We had some welcome rain on Thursday helping to cool things down and it did put some much needed moisture on the Corta Fire, giving firefighters a chance to get the upper hand on it. That being said, they are still working the Corta Fire and Harrison Pass Road will be closed through the weekend.

Now with the rain came lightning and anglers should be aware of some basic safety rules regarding lightning while fishing. According to the National Weather Service, lightning can strike as far as 10 miles away from its source cloud. With this in mind anglers should quit fishing at the first hint of thunder or lightning. It is also recommended that anglers wait at least 30 minutes after a storm has passed before starting to fish again.

Anglers are much more at risk than golfers when it comes to being struck by lightning. Since graphite rods are an excellent conductor of electricity, put your fishing rod down immediately upon hearing thunder or lightning and then head to a safe place off the water. Boaters are at very high risk and they should immediately head for the nearest shore.

While lightning can occur at any time of the day or night, in our area, the afternoons are when most of our thunderstorms pop up. Get indoors if possible, or find a low place away from trees or other high points to make yourself less of a target for lighting.

Prevention is the best way to avoid being a victim of lighting, so check the weather forecast before heading out. Just because thunderstorms aren’t in the forecast, doesn’t mean they can’t pop up every now and then. So, keep your eyes and ears open for the flash of lighting or the sound of thunder.


Surface water temperatures are in the 70s now driving trout deeper into the lake. Lots of aquatic weed growth making shore fishing difficult in some areas. Fishing for trout is still fair to good though shore anglers are having a tougher time. First thing in the morning they can still be caught from shore, but by about 9 a.m. they start heading to deeper cooler water. The canyon by the dam is producing some nice trout as are the deeper sections of Hendricks and Penrod arms. Bass and perch fishing is fair to good with perch anglers doing well at the south end of the lake in about 15 feet of water using small plastic grubs on a jighead, small crystal buggers on a full sink line or small pieces of worm on a hook or jighead fished between 10 and 15 feet deep. Perch are also being caught in the larger coves in the Hendricks Arm. For fly fishermen changing over to wooly and crystal buggers on a full sink line is a good tactic as the trout head deeper. With Mayflies hatching anglers will also do well with hares ears and PT nymphs. Damselflies are hatching so damselfly nymph fly patterns should be working. One smallmouth bass 15 inches or longer may be kept now. The campground and fish cleaning station is open and is on a first come first served basis.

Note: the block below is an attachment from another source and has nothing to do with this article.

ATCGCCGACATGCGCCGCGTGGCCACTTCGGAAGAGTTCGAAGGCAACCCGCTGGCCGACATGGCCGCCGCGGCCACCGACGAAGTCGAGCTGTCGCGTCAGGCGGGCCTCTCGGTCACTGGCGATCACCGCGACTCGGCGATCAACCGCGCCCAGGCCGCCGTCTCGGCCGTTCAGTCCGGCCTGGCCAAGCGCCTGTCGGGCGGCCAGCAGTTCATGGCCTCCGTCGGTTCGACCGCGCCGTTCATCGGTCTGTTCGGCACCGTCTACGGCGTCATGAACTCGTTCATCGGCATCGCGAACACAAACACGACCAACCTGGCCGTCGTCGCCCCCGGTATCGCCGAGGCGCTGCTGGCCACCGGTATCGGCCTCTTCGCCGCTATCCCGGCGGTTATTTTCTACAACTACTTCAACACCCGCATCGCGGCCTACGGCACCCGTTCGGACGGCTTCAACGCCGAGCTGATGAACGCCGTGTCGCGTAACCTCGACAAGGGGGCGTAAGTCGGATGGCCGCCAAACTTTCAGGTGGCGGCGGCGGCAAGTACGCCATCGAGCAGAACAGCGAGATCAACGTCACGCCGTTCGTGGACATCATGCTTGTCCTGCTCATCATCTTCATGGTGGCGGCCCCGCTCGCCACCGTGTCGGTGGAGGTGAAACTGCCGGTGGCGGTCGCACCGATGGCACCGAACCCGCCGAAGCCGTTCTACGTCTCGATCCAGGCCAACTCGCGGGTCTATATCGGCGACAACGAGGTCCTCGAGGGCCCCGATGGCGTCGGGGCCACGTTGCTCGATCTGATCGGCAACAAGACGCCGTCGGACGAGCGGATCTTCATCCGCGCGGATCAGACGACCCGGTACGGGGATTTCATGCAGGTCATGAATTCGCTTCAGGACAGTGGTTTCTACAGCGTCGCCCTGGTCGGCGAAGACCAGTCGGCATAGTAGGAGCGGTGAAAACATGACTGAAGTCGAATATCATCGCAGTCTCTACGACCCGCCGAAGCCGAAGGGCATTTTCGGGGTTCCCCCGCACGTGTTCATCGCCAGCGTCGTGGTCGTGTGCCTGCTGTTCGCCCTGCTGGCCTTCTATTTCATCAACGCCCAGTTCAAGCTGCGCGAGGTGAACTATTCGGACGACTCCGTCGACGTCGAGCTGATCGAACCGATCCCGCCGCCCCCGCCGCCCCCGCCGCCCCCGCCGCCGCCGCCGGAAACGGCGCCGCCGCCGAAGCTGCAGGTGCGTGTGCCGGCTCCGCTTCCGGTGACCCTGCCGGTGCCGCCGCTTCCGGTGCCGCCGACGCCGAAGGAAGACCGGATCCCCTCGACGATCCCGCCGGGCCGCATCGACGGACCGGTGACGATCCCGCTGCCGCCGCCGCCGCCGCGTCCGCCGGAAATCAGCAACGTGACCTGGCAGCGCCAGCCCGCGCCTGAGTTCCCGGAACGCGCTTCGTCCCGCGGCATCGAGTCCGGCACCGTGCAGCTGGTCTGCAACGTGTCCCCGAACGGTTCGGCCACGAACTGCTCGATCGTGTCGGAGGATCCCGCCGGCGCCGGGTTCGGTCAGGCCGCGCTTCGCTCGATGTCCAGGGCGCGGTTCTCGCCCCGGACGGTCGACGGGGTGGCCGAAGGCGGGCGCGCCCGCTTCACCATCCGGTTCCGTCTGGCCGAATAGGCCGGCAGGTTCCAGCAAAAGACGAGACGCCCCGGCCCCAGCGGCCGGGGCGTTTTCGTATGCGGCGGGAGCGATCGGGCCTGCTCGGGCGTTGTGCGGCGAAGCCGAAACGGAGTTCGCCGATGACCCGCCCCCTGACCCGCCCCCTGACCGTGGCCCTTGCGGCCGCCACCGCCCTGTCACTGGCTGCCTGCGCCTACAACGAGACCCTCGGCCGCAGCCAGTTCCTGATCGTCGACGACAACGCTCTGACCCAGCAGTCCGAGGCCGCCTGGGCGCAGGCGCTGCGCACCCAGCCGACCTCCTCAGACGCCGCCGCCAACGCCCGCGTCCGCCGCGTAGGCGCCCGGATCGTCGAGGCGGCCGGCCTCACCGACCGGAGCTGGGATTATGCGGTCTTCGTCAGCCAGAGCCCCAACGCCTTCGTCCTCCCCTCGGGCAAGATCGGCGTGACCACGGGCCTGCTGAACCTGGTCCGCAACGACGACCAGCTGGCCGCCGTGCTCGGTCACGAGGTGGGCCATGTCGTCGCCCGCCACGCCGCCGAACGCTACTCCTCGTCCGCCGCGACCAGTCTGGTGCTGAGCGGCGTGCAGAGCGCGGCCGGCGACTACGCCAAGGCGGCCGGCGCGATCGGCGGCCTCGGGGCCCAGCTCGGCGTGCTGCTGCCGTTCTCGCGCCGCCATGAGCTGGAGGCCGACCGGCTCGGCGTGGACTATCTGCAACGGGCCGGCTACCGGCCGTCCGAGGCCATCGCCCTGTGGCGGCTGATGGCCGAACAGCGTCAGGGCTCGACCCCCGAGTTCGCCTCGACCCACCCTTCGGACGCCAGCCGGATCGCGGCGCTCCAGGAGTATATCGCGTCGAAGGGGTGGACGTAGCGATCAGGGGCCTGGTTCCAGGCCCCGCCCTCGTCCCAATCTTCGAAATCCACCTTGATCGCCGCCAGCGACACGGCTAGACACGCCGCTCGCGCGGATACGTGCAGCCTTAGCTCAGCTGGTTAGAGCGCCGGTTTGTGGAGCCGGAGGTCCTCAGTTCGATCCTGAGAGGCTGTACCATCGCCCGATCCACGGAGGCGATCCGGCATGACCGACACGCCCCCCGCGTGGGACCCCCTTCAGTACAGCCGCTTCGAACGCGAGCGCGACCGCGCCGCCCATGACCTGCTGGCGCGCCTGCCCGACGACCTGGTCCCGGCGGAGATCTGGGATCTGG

Very little change here as surface water temperatures are now in the 70s and aquatic vegetation is growing quickly making some areas of the lake difficult for shore fishermen. With the warmer surface water temperatures, trout are moving into deeper water and the bass fishing has been good. Early morning shore fishing for trout is slow to fair and fishing for trout from a boat is fair. Bass fishing around structure, including weed beds, has been good. Bass anglers are having luck with soft plastic baits, minnow imitation lures and using drop shot rigs. Fishing small PT’s, hares ears or chironomids under a strike indicator have produced a few fish. Black leeches with some red flash should also be effective. Like most of our high desert reservoirs, damselflies are hatching so damselfly nymph and dry patterns are worth a try. Fishing below the dam in the river has been good with now fishable flows. Fishing above the reservoir in the river is fair. One smallmouth or largemouth bass 15 inches or longer may be kept now.


Bass fishing has been fair to good, while trout fishing is fair. Blue gill are being caught with a piece of worm about three feet under a bobber from shore. Best tactic for fly fishermen seems to be using a sink tip or full sink line with a brown or black leech pattern and fishing the deeper water in the center of the lake by the dam from a float tube or small boat. The same presentations as at South Fork should work well here.


Fishing is good for 13- to 16-inch trout that are in good body condition. The same presentations, flies, baits and lures as used at South Fork, should also work well here. The northeast corner of the lake and the south end of the lake have been producing nice trout where the water is averaging eight feet deep. Shore anglers should do well in the canyon by the dam and on the north shore. Bass fishing is good for eight to 10 inch bass with a few over 10 being caught once in a while. Soft plastic baits are working. Best colors seem to be dark olive, brown or purple. On still evenings fishing the edges of the willows with poppers may be worth a try. Fishing below the spillway is slow to poor. NDOW stocked approximately 28,000 trout in the lake in early July